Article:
Syrians have a long history in Canada. Paul Anka is perhaps the best known Canadian of Syrian ancestry. But there were others; many of whom we must consider “Old Stock Canadians.” Somewhat less well known, for example, but still very popular in his day, was “Canada’s King of the Fiddle,” Ameen “King” Ganam, born in Swift Current in 1914. He entertained from a young age in Saskatchewan and then in Edmonton starting in the 1940s, later moving to Toronto where he had his own radio program the “King Ganam Show.” Ganam was one of the first inductees into the Canadian Country Music Hall of Fame. A 1954 article about him began
With his dark good looks, flashing brown eyes and Syrian background, King Ganam looks as if he’d be most at home dashing across the desert on an Arabian steed. But says he, the only plains he has ever dashed across are those in Southern Saskatchewan where he was born and grew up.1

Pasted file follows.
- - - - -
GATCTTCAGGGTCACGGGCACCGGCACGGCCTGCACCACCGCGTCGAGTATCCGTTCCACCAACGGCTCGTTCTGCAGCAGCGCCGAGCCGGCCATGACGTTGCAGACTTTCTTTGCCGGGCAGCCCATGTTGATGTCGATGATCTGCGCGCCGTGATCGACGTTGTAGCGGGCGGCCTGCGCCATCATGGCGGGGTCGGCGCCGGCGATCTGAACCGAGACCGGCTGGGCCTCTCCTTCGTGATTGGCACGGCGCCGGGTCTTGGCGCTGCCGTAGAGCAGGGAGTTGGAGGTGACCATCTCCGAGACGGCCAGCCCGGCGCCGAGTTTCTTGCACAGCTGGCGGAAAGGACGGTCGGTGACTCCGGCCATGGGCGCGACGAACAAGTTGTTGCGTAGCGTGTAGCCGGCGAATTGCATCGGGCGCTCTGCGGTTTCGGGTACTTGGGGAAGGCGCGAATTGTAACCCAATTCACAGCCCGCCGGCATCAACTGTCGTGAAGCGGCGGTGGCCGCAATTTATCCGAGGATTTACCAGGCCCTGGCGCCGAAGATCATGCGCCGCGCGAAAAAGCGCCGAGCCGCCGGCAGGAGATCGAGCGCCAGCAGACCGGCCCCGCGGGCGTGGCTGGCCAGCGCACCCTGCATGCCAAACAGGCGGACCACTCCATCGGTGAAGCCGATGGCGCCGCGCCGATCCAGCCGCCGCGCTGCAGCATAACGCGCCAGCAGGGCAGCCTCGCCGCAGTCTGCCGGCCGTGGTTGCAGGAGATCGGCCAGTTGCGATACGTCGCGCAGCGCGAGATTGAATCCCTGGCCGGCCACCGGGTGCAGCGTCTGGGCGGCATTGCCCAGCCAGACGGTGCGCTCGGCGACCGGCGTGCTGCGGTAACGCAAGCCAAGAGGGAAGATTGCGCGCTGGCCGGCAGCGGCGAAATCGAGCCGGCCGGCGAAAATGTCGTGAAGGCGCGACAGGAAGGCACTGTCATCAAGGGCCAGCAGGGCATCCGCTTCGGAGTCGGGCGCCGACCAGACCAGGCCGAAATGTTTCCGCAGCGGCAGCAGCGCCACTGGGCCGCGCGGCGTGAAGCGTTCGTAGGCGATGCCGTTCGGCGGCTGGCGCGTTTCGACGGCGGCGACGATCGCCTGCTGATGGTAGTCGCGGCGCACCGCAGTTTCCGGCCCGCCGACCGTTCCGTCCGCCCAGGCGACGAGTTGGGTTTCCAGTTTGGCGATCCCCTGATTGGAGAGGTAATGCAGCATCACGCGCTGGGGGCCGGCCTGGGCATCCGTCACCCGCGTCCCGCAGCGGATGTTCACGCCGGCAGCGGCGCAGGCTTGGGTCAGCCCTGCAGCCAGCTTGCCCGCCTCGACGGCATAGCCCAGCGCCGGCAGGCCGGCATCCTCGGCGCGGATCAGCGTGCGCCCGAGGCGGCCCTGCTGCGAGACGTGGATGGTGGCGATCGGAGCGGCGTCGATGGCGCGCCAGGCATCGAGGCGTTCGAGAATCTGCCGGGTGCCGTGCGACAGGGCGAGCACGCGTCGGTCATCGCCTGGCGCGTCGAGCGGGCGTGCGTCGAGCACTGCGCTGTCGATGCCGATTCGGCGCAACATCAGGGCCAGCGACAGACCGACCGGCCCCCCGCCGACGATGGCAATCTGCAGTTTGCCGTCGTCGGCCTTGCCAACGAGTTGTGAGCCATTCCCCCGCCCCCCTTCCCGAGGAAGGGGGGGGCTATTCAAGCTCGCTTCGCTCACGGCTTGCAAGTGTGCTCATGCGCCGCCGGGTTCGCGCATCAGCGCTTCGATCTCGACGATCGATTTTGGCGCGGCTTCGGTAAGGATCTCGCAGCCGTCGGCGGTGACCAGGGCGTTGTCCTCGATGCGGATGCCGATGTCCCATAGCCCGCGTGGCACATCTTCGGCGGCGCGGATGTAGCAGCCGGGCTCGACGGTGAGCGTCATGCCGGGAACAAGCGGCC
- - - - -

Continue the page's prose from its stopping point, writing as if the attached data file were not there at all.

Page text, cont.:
The southern Saskatchewan plains where Ganam was born, and that he dashed across, were home to many Arab settlers. Most referred to themselves and were known as Syrians, meaning that they came from an area encompassing present-day Syria and Lebanon. Arab settlers from Syria/Lebanon arrived in Western Canada starting well over one hundred years ago. They settled throughout the West, but there was a significant cluster of Arabs in southern Saskatchewan on arid marginal land, in the heart of the infamous triangle that Captain John Palliser identified as an extension of the Great American Desert. Most were from eastern Lebanon and they included Muslims and Christians.2 They were generally single men, arriving on the Canadian prairies through the United States. Others arrived as families. Some filed on homesteads of 160 acres, and “proved up,” receiving title to their land and persisted for decades. Others, like thousands of would-be homesteaders, deserted or abandoned their land. Some purchased land that they farmed. Aside from farming, Arab settlers operated general stores, bakeries and cafes in towns throughout the West and some were traveling merchants, visiting the isolated farms on foot or by horse and wagon in summer, and sleigh in winter.